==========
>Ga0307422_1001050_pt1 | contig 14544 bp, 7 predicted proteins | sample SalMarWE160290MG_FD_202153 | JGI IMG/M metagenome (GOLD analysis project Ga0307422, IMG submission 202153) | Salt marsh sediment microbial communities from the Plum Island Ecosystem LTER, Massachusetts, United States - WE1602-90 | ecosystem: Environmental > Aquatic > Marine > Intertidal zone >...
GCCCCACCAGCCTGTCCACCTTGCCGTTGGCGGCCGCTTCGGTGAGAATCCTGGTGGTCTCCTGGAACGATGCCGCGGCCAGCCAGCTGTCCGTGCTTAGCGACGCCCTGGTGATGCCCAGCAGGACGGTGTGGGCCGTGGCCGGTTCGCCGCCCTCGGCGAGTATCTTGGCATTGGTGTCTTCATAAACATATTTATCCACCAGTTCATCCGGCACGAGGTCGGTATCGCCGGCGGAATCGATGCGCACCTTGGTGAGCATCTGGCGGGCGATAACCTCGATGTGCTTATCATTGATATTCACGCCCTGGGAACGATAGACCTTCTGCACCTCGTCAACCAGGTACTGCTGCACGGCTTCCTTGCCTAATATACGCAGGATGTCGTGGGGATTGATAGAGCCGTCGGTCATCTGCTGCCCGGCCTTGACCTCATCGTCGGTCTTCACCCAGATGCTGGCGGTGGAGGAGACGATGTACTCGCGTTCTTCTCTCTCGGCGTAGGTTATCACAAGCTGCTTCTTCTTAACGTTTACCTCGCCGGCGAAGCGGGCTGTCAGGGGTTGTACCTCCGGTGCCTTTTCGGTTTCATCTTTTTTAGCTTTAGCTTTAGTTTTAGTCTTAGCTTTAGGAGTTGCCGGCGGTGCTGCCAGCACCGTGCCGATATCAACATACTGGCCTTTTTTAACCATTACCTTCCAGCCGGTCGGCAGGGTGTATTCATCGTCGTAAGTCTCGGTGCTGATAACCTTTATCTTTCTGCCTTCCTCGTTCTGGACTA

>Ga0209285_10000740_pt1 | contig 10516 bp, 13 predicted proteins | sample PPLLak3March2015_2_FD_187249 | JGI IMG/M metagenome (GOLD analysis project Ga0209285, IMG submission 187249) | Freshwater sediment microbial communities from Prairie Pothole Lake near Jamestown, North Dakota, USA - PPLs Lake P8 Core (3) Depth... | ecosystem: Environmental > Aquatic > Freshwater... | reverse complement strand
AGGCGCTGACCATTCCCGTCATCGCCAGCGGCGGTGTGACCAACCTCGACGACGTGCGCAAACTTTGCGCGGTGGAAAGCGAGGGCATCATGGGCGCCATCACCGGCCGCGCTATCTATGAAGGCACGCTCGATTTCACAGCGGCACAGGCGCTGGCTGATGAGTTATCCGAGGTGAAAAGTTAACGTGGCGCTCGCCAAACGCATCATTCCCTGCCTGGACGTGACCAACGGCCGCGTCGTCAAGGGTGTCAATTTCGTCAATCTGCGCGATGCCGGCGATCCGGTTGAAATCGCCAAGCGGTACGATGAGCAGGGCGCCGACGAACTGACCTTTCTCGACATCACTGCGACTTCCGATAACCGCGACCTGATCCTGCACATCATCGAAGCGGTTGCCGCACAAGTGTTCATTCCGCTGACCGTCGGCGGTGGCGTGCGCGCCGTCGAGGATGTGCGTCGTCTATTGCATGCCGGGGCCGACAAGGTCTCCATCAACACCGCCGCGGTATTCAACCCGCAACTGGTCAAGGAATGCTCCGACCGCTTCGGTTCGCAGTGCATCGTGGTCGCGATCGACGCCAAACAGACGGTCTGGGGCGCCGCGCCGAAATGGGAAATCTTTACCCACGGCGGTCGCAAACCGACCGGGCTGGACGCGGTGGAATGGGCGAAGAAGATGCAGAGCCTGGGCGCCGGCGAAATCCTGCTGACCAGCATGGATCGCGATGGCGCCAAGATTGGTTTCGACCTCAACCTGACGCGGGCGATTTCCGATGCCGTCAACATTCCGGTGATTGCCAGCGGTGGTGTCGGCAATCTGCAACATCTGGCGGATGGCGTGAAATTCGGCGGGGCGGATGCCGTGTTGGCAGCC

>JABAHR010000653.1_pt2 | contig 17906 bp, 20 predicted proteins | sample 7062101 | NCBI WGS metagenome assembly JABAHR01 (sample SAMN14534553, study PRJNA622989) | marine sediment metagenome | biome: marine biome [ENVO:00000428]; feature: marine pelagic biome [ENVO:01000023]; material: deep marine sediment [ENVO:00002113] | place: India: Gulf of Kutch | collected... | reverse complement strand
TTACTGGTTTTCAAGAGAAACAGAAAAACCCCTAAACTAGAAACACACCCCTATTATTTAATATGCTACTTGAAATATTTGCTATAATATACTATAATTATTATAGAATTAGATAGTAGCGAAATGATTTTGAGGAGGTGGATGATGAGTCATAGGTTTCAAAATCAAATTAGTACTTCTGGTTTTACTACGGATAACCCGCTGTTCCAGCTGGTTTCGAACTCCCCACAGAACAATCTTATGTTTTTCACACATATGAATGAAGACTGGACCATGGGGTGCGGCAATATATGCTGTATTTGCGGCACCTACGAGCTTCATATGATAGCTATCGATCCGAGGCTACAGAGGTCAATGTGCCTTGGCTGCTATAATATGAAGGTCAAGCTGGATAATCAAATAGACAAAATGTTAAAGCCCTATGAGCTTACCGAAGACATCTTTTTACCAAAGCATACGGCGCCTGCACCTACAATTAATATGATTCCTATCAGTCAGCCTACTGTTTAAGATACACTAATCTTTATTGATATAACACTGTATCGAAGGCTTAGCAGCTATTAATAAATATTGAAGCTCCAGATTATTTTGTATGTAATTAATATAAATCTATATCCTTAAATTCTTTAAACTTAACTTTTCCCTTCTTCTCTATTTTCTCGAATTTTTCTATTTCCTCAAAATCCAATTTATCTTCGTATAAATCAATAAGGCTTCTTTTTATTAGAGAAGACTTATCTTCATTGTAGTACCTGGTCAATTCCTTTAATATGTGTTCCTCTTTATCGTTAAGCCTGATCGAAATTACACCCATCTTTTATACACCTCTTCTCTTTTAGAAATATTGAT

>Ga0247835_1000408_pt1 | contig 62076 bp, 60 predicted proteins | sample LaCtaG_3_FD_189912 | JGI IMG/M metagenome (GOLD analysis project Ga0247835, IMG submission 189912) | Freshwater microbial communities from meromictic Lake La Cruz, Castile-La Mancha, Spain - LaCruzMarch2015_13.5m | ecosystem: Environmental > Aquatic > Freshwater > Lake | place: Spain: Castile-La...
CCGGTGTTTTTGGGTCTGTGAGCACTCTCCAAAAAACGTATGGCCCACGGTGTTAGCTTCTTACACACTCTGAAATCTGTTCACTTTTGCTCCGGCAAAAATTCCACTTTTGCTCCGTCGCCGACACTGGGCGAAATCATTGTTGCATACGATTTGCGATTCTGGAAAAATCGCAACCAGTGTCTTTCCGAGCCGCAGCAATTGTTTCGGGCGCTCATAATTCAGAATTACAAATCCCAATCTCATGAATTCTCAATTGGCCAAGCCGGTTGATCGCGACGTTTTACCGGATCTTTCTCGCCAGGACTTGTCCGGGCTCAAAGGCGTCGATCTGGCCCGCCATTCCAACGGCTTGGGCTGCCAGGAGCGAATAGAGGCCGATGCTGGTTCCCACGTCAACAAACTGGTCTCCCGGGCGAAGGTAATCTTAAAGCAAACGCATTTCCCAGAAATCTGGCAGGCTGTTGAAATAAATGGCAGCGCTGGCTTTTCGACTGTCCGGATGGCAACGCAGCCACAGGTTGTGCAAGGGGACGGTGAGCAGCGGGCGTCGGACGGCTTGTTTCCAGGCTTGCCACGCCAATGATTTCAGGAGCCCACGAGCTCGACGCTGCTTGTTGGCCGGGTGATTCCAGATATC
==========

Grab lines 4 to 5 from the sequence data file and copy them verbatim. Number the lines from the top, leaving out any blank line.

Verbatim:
AGGCGCTGACCATTCCCGTCATCGCCAGCGGCGGTGTGACCAACCTCGACGACGTGCGCAAACTTTGCGCGGTGGAAAGCGAGGGCATCATGGGCGCCATCACCGGCCGCGCTATCTATGAAGGCACGCTCGATTTCACAGCGGCACAGGCGCTGGCTGATGAGTTATCCGAGGTGAAAAGTTAACGTGGCGCTCGCCAAACGCATCATTCCCTGCCTGGACGTGACCAACGGCCGCGTCGTCAAGGGTGTCAATTTCGTCAATCTGCGCGATGCCGGCGATCCGGTTGAAATCGCCAAGCGGTACGATGAGCAGGGCGCCGACGAACTGACCTTTCTCGACATCACTGCGACTTCCGATAACCGCGACCTGATCCTGCACATCATCGAAGCGGTTGCCGCACAAGTGTTCATTCCGCTGACCGTCGGCGGTGGCGTGCGCGCCGTCGAGGATGTGCGTCGTCTATTGCATGCCGGGGCCGACAAGGTCTCCATCAACACCGCCGCGGTATTCAACCCGCAACTGGTCAAGGAATGCTCCGACCGCTTCGGTTCGCAGTGCATCGTGGTCGCGATCGACGCCAAACAGACGGTCTGGGGCGCCGCGCCGAAATGGGAAATCTTTACCCACGGCGGTCGCAAACCGACCGGGCTGGACGCGGTGGAATGGGCGAAGAAGATGCAGAGCCTGGGCGCCGGCGAAATCCTGCTGACCAGCATGGATCGCGATGGCGCCAAGATTGGTTTCGACCTCAACCTGACGCGGGCGATTTCCGATGCCGTCAACATTCCGGTGATTGCCAGCGGTGGTGTCGGCAATCTGCAACATCTGGCGGATGGCGTGAAATTCGGCGGGGCGGATGCCGTGTTGGCAGCC

>JABAHR010000653.1_pt2 | contig 17906 bp, 20 predicted proteins | sample 7062101 | NCBI WGS metagenome assembly JABAHR01 (sample SAMN14534553, study PRJNA622989) | marine sediment metagenome | biome: marine biome [ENVO:00000428]; feature: marine pelagic biome [ENVO:01000023]; material: deep marine sediment [ENVO:00002113] | place: India: Gulf of Kutch | collected... | reverse complement strand